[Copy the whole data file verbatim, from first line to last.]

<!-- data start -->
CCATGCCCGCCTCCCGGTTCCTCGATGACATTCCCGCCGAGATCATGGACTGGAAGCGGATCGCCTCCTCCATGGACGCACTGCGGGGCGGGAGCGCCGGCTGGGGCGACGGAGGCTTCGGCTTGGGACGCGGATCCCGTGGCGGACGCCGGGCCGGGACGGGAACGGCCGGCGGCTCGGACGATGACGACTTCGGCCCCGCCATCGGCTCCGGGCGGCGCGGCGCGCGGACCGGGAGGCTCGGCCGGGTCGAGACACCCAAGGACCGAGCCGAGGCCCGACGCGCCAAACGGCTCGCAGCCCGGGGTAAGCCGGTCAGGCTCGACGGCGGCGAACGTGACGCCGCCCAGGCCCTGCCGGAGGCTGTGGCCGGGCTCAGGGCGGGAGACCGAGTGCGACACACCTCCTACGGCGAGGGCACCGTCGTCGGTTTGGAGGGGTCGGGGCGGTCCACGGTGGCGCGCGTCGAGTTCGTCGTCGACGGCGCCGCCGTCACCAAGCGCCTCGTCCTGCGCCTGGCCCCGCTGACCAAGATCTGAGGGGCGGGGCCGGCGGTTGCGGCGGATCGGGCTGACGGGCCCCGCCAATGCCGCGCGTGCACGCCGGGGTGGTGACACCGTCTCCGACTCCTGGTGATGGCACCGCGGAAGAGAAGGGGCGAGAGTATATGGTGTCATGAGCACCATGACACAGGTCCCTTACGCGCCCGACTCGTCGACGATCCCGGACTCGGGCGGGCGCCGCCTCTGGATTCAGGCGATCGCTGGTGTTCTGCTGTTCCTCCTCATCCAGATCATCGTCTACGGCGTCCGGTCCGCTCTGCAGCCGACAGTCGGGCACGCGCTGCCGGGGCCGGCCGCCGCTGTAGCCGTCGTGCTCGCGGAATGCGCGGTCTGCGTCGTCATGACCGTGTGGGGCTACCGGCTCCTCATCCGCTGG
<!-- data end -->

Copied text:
CCATGCCCGCCTCCCGGTTCCTCGATGACATTCCCGCCGAGATCATGGACTGGAAGCGGATCGCCTCCTCCATGGACGCACTGCGGGGCGGGAGCGCCGGCTGGGGCGACGGAGGCTTCGGCTTGGGACGCGGATCCCGTGGCGGACGCCGGGCCGGGACGGGAACGGCCGGCGGCTCGGACGATGACGACTTCGGCCCCGCCATCGGCTCCGGGCGGCGCGGCGCGCGGACCGGGAGGCTCGGCCGGGTCGAGACACCCAAGGACCGAGCCGAGGCCCGACGCGCCAAACGGCTCGCAGCCCGGGGTAAGCCGGTCAGGCTCGACGGCGGCGAACGTGACGCCGCCCAGGCCCTGCCGGAGGCTGTGGCCGGGCTCAGGGCGGGAGACCGAGTGCGACACACCTCCTACGGCGAGGGCACCGTCGTCGGTTTGGAGGGGTCGGGGCGGTCCACGGTGGCGCGCGTCGAGTTCGTCGTCGACGGCGCCGCCGTCACCAAGCGCCTCGTCCTGCGCCTGGCCCCGCTGACCAAGATCTGAGGGGCGGGGCCGGCGGTTGCGGCGGATCGGGCTGACGGGCCCCGCCAATGCCGCGCGTGCACGCCGGGGTGGTGACACCGTCTCCGACTCCTGGTGATGGCACCGCGGAAGAGAAGGGGCGAGAGTATATGGTGTCATGAGCACCATGACACAGGTCCCTTACGCGCCCGACTCGTCGACGATCCCGGACTCGGGCGGGCGCCGCCTCTGGATTCAGGCGATCGCTGGTGTTCTGCTGTTCCTCCTCATCCAGATCATCGTCTACGGCGTCCGGTCCGCTCTGCAGCCGACAGTCGGGCACGCGCTGCCGGGGCCGGCCGCCGCTGTAGCCGTCGTGCTCGCGGAATGCGCGGTCTGCGTCGTCATGACCGTGTGGGGCTACCGGCTCCTCATCCGCTGG